Beware the Slenderman
Irene Taylor Brodsky (Director) Sophie Harns (Producer) Gladys Mae Murphy (Editor)
Released January 23, 2017
On May 31, 2014 in Waukesha, Wisconsin, two twelve year old girls, Anissa Weier and Morgan Geyser, attempted to murder their friend (also twelve) by stabbing her to death. Luckily, Payton Leutner survived after she crawled to safety and was found by a passing biker. While the attack was horrifying on its own, the case became truly infamous when it was discovered that Weier and Geyser planned the murder as a way to impress Slenderman. Irene Taylor Brodsky’s documentary Beware the Slenderman is a thoughtful and compassionate analysis of the crime and the people involved.
For those who don’t know, Slenderman is a creepypasta character created in 2009 during a Photoshop contest to create a believable supernatural character. In the years following, Slenderman has moved beyond his origins, appearing in art, video, web forums, and video games. Fans know he’s fictional, but the way he is presented allows for a seed of doubt that he is real. I was aware of Slenderman before the attack. My sister and I used to watch a YouTube mockumentary series about him. It scared us so bad we’d look at the screen from between our fingers.
Beware the Slenderman is over a year old, and I believe it needs a second look. The sentencing for Weier has recently occurred, with Geyser’s to follow in February. Weier, now sixteen, has been sentenced to twenty-five years in a mental institution. Due to the laws in Wisconsin, both girls were charged and went through the legal system as adults. The film doesn’t make any overt statements on whether Brodsky agrees or disagrees with the decision. I do think that this documentary is sympathetic to the girls and their families. It doesn’t flinch away from showing the pressure the crime put on Weier and Geyser’s parents and siblings. The film has personal confessions from their parents, including moments of private grief.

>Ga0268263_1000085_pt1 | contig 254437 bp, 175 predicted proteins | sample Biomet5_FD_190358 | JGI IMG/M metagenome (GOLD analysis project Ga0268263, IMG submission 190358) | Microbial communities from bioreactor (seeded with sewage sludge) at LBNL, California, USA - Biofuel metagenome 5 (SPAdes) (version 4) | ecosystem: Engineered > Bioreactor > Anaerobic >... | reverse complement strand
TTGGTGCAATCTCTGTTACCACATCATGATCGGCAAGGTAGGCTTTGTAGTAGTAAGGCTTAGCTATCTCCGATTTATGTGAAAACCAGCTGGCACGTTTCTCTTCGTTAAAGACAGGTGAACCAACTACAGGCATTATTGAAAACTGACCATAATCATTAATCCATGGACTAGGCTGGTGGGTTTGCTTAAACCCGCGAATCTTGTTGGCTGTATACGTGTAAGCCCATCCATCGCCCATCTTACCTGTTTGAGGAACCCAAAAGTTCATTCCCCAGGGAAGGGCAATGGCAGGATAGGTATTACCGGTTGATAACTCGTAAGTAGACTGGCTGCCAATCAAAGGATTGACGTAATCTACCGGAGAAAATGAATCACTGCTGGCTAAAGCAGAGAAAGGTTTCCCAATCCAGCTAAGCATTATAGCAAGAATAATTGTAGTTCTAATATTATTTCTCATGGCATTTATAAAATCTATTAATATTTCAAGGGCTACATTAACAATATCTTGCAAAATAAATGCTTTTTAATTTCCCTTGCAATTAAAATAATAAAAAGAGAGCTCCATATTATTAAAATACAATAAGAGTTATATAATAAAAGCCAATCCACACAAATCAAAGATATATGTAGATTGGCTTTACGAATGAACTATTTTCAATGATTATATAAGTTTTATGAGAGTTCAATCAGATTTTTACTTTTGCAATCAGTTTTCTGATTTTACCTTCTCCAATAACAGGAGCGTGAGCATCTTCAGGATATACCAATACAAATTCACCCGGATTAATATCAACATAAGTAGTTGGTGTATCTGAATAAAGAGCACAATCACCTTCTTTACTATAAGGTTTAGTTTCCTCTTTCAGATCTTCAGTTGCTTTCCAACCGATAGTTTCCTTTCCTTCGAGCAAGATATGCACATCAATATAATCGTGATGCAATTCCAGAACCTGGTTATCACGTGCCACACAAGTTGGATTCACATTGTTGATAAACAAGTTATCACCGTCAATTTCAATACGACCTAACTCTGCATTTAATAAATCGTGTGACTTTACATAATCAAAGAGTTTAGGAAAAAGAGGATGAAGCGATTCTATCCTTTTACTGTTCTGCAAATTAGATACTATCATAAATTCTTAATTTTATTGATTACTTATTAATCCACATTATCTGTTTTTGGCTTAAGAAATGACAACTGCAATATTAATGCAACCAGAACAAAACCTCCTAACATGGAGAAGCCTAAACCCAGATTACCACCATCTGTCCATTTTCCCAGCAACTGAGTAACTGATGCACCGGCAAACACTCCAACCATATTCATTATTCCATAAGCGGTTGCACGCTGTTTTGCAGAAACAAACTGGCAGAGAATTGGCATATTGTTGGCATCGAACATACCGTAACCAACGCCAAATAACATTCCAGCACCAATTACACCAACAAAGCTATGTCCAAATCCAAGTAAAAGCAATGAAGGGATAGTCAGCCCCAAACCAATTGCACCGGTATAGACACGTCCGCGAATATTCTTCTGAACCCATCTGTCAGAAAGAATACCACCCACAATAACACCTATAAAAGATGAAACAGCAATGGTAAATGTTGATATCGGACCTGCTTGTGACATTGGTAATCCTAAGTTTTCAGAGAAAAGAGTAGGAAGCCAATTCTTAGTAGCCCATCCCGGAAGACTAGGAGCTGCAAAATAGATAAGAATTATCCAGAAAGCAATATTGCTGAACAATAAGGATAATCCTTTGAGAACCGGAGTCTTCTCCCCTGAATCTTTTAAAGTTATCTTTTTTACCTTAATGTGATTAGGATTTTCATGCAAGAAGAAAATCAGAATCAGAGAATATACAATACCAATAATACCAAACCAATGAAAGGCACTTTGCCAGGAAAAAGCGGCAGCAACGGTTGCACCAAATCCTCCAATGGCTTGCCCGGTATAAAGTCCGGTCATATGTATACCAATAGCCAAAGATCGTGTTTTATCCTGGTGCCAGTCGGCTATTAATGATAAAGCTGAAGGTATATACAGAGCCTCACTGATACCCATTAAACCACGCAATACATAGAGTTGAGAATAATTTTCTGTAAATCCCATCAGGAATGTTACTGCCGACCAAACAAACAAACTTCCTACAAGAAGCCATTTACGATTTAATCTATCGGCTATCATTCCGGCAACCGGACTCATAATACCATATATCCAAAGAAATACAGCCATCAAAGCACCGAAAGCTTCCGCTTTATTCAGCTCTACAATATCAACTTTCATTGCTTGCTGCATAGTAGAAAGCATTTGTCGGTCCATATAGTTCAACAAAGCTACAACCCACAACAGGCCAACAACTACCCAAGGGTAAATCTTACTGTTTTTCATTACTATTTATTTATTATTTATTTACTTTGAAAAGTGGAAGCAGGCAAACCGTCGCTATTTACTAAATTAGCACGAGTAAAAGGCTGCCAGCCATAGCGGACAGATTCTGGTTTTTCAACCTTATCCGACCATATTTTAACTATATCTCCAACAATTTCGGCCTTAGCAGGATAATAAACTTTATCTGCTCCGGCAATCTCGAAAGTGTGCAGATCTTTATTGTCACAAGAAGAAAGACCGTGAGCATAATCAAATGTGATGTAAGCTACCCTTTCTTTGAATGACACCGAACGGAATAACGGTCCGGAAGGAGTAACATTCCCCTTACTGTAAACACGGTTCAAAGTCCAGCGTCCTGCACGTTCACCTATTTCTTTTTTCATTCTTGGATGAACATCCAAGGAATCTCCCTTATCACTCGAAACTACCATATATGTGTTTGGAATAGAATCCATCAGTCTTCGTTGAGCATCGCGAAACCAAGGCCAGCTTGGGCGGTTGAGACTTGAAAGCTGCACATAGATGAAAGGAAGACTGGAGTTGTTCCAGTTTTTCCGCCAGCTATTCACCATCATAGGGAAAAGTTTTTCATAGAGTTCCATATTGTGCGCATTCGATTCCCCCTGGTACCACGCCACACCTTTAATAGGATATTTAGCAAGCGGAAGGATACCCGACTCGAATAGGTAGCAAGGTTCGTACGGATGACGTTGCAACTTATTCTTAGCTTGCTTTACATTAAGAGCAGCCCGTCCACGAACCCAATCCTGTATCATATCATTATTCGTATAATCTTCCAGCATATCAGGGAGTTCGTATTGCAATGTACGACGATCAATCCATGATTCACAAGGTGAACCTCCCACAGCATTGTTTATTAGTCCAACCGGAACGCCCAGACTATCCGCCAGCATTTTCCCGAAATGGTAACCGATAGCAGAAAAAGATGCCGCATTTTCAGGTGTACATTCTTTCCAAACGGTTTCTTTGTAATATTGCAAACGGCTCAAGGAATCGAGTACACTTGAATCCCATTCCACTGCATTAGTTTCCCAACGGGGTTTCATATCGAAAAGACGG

Beware the Slenderman’s failing is that the victim, Payton Leutner, doesn’t get screen time other than some photos and home videos. Her parents are never interviewed. Although I personally believe she deserves privacy to recover from her trauma, I can’t help but wonder if Leutner and her family dislike the documentary for giving a balanced view of her attackers. Those who want to learn more will have to look her up on her own.
The crimes of Morgan Geyser and Anissa Weier are gut wrenchingly horrifying, but watching the film I felt a strong empathy towards them. As someone who was also bullied and socially isolated at their age, I understand the loneliness and pain they experienced. I too found comfort in fictional worlds and immersive games with the few friends I did have. Their families repeatedly state that Geyser and Weier were best friends with a strong bond. We see pictures of them together during happier times. I have fond memories of those intense girlhood friendships and I’m sure other viewers can relate.